Hermann Vaske asks creative people: What prevents us from being creative?
In this second installment of his exploration of creativity, Hermann Vaske looks for factors that inhibit it. He asks artists, activists, and thinkers, among them artist Marina Abramović, author T. C. Boyle, and climate activist Luisa Neubauer, about things that kill their creativity. He notes that assassins lurk everywhere, be they in the form of money, fear, censorship, or bureaucracy. Ironically, however, these things can also foster creativity. Today in particular, the Anthropocene period threatens our very survival. This existential threat keeps us exploring new ideas. Creativity may be under threat, but it is often this very threat that drives it. In dialectically synthesizing opposites, Vaske is surprised to find that some reasons for a lack of creativity are themselves particularly creative.
Meet the director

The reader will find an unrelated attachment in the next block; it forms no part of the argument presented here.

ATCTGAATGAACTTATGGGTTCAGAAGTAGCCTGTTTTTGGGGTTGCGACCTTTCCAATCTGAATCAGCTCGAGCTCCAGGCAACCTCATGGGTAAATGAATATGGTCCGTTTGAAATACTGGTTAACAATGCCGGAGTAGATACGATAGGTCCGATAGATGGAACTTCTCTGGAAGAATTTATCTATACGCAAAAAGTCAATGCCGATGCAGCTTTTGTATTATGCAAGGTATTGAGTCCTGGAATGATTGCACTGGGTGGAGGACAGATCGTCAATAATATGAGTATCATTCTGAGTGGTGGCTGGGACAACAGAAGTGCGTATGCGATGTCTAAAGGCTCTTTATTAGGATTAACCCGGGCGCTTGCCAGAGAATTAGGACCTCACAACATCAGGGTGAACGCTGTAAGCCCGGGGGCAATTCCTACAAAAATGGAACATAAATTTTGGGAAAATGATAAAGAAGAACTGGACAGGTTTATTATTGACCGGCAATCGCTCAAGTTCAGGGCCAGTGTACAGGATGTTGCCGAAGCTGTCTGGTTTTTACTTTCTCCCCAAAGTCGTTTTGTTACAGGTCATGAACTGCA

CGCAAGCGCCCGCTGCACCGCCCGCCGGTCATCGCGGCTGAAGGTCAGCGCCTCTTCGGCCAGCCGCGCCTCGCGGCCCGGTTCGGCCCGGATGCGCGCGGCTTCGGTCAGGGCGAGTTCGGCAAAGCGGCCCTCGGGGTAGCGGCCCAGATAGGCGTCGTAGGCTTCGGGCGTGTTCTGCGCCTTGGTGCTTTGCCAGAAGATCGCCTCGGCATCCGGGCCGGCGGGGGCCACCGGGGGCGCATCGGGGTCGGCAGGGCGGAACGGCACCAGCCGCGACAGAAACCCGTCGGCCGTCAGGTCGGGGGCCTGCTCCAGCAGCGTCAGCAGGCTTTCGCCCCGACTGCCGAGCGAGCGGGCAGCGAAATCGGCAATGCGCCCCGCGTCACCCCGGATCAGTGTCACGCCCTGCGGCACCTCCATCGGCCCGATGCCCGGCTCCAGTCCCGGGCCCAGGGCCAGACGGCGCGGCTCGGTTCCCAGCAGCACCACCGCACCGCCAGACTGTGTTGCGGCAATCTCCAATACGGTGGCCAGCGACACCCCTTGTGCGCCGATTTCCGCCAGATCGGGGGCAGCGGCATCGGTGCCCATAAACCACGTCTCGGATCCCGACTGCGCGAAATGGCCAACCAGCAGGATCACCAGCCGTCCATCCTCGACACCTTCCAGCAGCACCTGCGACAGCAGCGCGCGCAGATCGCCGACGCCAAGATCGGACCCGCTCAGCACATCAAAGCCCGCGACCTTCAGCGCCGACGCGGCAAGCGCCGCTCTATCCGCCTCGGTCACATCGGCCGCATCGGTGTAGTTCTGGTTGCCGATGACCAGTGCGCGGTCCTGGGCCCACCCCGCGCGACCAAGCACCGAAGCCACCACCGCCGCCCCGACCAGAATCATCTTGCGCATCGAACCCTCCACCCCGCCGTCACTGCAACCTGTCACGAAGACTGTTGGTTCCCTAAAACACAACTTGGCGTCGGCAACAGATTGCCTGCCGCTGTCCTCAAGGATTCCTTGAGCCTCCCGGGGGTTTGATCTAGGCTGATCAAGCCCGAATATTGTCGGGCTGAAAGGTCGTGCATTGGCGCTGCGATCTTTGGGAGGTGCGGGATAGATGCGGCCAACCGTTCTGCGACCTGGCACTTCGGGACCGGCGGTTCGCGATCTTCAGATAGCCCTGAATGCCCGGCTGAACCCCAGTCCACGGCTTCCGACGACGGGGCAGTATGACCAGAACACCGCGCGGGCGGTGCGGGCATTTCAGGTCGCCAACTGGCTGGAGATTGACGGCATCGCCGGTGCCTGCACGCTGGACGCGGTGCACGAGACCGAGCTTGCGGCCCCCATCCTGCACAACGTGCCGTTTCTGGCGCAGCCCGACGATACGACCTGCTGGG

Hermann Vaske was born in Vechta in northern Germany in 1956. As a director, he has worked with such actors as Dennis Hopper, Harvey Keitel, and John Cleese, and as a producer, with such luminaries as Nelson Mandela, Stephen Hawking, and the Dalai Lama. Vaske’s films have been screened at the Cannes, Toronto, and Palm Springs festivals, and received various awards, including the Grimme Preis and the Hessian Film Award. His film WHY ARE WE CREATIVE? (2018) premiered at the Venice Film Festival. “Why Are You Creative?”, his exhibition of artwork ranging from David Bowie and Marina Abramović to Damien Hirst and Jeff Koons, was shown in Frankfurt, Berlin, and Essen, as well as at the Cannes Film Festival. Vaske is planning the third film in his creative trilogy, as well as two books about the collection and the dialectic of creativity.